If you want to take a ride up to Maranello to visit Ferrari-land go a little past Maranello to a little restaurant named La Fontanina. Shamefully, I don't speak Italian and the owners speak very little English, but the food is delicious.

At night you can drive to the outskirts of Modena to Emilio's "Strada Facendo" restaurant. It there are 10 tables in the restaurant I would be amazed. It's a labor of love and Emilio comes to each person's table himself to take their order.

If you want to drink and not drive you can visit Alberto's "La Cucina del Museo" restaurant in the heart of Modena. Alberto has owned the restaurant since 1987, but the restaurant is over 300 years old. It reminds me of a little speak easy from the prohibition days. Only 19 people can be seated at one time, so make sure you have a reservation. The kitchen near the museum restaurant was frequented by the great Luciano Pavarotti, who lived in Modena.

I'll be back next week for a full hour to chat with all of you.

Like me on facebook

follow me on twitter

How long on average should I expect hybrid car batteries to last?

The industry says it should last, meaning with effective service, the equivalent of a regular gasoline engine--meaning at least three years or 36,000 miles.

Hi! I have a 2002 V6 Camry with 180k miles. I love it, it is very quiet with great pick-up. I am thinking about my next car. I want the quietest cabin possible - I'm not a fan of road noise. My budget is under 30k. Safety is also very important. Either a 4door sedan or outback-type vehicle would be great. Any ideas?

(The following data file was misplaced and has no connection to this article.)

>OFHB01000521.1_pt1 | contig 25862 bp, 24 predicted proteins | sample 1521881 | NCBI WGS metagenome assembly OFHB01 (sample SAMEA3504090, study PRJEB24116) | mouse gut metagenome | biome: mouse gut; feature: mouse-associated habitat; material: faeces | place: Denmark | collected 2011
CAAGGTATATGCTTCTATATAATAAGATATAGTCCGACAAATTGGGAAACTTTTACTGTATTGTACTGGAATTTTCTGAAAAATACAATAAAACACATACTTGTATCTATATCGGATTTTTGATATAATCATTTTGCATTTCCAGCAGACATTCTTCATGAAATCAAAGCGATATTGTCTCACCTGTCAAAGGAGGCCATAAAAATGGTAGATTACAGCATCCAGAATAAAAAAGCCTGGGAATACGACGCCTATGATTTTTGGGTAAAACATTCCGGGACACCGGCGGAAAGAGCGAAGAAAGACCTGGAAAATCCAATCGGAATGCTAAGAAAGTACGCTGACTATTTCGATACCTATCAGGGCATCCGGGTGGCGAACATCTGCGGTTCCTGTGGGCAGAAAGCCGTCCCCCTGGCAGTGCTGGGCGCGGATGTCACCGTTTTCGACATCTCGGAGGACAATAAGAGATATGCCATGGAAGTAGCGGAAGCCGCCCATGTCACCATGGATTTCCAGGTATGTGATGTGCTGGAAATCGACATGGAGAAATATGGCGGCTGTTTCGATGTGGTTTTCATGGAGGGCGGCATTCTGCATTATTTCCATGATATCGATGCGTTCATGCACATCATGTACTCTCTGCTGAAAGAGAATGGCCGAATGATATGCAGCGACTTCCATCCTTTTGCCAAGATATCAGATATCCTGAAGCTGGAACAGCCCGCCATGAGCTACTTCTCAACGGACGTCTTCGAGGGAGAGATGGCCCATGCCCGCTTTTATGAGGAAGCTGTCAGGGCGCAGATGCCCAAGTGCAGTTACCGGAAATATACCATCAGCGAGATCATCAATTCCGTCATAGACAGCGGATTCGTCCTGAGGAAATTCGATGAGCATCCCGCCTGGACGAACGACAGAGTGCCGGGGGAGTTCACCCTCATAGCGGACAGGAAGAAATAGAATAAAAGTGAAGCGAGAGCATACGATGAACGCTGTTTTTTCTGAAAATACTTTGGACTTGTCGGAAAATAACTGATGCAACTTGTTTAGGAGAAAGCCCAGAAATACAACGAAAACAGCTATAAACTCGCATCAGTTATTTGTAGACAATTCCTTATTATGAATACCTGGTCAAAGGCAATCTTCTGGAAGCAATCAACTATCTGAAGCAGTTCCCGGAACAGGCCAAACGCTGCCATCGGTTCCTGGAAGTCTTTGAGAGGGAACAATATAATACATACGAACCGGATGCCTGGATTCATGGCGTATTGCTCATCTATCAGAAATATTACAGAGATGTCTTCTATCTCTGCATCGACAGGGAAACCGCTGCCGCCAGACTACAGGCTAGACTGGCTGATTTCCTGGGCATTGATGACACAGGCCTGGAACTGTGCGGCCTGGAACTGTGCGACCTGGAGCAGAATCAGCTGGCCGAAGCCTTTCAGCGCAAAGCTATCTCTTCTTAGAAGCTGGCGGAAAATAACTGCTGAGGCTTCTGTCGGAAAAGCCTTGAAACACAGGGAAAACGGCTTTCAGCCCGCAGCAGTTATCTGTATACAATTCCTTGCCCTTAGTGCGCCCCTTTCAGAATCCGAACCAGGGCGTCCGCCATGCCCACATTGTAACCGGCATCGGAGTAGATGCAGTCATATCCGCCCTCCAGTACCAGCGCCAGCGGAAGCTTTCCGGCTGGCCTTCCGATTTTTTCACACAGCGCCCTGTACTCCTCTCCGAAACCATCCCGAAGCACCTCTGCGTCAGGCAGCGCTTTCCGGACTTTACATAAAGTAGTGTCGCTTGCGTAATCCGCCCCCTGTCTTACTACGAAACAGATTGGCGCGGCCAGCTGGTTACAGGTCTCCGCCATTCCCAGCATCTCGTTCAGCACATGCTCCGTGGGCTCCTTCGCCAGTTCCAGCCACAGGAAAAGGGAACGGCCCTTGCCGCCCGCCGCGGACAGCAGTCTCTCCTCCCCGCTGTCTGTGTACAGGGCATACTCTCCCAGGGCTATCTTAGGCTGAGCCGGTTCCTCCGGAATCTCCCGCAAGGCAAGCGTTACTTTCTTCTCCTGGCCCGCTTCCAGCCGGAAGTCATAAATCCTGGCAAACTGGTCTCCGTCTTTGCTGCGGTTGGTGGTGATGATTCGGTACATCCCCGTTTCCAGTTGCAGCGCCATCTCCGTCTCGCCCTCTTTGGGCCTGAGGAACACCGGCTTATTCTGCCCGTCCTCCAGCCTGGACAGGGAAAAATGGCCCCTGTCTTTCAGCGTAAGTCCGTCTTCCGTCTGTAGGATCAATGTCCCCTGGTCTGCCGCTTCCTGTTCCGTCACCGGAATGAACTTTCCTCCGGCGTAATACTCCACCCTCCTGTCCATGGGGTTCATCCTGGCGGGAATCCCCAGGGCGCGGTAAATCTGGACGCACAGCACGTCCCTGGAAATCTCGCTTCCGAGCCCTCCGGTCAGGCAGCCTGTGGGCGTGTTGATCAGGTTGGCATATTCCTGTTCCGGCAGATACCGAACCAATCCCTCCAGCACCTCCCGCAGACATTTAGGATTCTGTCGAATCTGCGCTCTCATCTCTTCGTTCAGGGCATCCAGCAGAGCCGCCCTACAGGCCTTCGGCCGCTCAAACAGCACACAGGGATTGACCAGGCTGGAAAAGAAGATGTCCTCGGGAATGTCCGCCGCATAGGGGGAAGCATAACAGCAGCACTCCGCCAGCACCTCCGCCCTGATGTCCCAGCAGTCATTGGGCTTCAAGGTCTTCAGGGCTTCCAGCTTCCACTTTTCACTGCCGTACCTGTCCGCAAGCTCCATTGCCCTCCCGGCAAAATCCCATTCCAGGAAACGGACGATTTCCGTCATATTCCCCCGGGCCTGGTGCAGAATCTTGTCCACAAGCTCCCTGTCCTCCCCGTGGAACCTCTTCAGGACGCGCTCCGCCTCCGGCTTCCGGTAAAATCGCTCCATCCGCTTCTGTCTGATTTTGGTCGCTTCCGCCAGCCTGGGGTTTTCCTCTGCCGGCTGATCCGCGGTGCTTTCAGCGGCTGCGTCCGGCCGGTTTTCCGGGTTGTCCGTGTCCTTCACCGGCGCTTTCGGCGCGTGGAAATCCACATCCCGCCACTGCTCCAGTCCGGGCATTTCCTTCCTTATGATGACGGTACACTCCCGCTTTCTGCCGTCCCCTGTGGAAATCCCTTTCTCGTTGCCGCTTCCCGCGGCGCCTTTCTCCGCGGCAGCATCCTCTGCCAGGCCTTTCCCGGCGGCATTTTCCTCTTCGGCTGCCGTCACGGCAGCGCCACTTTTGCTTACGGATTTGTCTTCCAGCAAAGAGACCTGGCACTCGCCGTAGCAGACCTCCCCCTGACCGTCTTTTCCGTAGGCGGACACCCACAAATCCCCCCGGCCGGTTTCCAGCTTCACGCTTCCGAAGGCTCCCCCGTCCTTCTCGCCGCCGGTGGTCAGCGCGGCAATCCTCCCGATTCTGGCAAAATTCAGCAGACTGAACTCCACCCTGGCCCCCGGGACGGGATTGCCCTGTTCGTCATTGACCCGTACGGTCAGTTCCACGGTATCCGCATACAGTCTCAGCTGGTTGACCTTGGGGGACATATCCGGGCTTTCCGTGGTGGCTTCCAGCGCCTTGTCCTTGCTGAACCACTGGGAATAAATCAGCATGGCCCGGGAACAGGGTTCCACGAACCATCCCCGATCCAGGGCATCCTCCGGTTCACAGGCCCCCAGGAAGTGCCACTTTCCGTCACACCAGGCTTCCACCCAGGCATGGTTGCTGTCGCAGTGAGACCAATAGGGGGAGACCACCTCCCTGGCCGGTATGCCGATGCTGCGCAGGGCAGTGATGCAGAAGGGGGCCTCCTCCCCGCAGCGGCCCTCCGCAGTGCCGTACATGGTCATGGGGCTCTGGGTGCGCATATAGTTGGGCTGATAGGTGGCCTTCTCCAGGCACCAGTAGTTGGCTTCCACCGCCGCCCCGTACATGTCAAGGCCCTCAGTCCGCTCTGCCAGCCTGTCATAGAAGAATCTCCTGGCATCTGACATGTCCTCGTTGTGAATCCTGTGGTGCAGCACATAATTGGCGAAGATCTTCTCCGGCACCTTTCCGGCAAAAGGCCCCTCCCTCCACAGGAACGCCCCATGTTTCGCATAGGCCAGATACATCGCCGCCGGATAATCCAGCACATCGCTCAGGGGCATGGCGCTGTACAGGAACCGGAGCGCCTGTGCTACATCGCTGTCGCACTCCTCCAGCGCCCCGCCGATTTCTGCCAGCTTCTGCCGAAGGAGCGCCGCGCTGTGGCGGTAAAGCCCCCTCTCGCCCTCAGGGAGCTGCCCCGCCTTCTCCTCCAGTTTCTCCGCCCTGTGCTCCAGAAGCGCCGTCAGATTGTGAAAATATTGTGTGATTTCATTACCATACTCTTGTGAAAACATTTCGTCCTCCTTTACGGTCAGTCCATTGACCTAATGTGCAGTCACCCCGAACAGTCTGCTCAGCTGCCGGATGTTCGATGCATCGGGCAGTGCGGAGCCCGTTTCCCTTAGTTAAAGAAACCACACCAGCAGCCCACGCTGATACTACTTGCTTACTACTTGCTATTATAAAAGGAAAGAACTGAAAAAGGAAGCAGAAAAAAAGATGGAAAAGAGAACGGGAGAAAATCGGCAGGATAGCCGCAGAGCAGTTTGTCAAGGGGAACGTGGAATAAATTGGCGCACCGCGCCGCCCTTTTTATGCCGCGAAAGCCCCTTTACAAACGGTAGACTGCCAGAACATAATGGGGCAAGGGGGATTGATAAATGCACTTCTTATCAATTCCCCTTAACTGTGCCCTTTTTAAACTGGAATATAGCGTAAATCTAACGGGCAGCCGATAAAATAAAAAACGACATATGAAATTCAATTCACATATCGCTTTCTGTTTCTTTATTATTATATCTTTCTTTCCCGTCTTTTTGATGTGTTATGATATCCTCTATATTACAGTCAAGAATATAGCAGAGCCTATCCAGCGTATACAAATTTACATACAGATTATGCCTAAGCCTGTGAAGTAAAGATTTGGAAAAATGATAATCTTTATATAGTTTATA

Buick Verano. hands down for that kinds of money. I'm not sure of the exact cost, but it's within that ballpark.

My wife and I are late-30's, live in a Georgetown row house, and have lived without a car for the last year. We are in the market for a car now, mostly to get around town, a few day trips here and there, etc. We have a dog and no kids. We are thinking of a "sport wagon" like a Subaru Outback, but we have a long list of cars that look interesting, and need help narrowing it down. Which of these is "the best"? Audi Q5 Volvo XC60 Volvo XC70 Infiniti EX37 Journey AWD BMW X1 Nissan Murano Toyota Venza Honda Crosstour Acura TSX Sports Wagon Chevrolet Equinox Toyota Prius V Subaru Outback Ford Fusion Kia Optima Audi A3 Ford Edge Subaru XV Crosstrek Nissan Rogue Thanks!!

I'd take the new Subaru Forester over the Outback because the Forester is more family friendly. But, yes, I also would give serious consideration to the ChevroletEquinox.

I'm looking for a hatchback, station wagon or crossover vehicle with priorities 1. Safety, 2. Efficiency, 3. Price, for a family of 3 that may or may not go to 4. It needs to be big enough to stow some gear. My current car is a 1997 CRV with over 150,000 miles. I love it and it's still going strong. I expect to keep the CRV, since it is still in pretty good shape, but our other car is a 2001 Ford Ranger, so not family friendly. I don't need luxury, but tend to drive a car forever. What would you recommend I consider?

Mazda CX-5 is the first car that came to mind.

Hyundai Sonata, Chevy Cruze and Sonic have 10 airbags.

Congrats on the children, get more space than you think you will need :)

Warren, which do you prefer and why?, BMW 335ix, Audi S4, Infiniti G37x? Also have you drive Jaguar F-Type yet. Thanks